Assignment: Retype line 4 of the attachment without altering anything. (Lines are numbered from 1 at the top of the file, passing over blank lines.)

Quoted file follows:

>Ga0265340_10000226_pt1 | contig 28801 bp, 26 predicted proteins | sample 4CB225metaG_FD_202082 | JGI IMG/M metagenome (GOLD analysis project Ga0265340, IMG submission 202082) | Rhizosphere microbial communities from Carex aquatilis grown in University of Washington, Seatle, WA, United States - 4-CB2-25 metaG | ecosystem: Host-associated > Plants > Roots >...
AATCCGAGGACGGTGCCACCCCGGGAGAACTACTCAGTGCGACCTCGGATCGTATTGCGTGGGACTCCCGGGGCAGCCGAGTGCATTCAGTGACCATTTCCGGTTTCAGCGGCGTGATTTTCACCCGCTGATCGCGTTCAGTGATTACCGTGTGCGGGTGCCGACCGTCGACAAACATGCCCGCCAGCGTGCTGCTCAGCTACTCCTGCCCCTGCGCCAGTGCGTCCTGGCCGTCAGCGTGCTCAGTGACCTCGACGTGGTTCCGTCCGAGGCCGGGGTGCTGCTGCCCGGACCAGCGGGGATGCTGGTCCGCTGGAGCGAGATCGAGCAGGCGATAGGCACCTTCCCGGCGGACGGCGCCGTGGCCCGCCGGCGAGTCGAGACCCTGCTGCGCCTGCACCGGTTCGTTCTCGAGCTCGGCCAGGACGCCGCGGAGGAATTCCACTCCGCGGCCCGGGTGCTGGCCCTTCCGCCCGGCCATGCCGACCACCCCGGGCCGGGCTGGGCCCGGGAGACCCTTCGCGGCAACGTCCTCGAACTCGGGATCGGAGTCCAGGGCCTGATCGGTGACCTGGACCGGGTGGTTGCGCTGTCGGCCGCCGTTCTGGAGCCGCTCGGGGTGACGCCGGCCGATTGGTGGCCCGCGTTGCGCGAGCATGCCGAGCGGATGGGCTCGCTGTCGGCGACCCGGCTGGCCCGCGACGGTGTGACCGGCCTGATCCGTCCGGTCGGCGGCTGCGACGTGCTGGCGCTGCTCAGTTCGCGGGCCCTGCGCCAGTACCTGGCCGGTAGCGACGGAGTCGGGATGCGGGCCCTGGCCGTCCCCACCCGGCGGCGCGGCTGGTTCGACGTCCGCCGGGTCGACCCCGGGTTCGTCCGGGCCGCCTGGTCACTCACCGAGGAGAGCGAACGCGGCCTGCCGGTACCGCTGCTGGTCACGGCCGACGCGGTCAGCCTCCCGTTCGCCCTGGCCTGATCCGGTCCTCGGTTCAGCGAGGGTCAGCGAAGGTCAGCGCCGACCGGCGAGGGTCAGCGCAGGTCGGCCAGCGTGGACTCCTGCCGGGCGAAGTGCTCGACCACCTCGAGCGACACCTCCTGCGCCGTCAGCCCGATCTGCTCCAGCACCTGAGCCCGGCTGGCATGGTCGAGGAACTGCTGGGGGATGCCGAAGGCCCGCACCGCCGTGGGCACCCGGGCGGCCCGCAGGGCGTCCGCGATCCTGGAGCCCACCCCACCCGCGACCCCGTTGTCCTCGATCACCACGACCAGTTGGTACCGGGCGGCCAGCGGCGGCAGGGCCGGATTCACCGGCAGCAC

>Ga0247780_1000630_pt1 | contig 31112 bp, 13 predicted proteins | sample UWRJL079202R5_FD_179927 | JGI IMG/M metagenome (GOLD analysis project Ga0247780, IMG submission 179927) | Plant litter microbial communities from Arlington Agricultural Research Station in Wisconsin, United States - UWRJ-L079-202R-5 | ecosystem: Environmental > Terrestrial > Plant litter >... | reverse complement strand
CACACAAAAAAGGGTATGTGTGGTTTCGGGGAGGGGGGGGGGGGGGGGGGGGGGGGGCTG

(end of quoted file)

CACACAAAAAAGGGTATGTGTGGTTTCGGGGAGGGGGGGGGGGGGGGGGGGGGGGGGCTG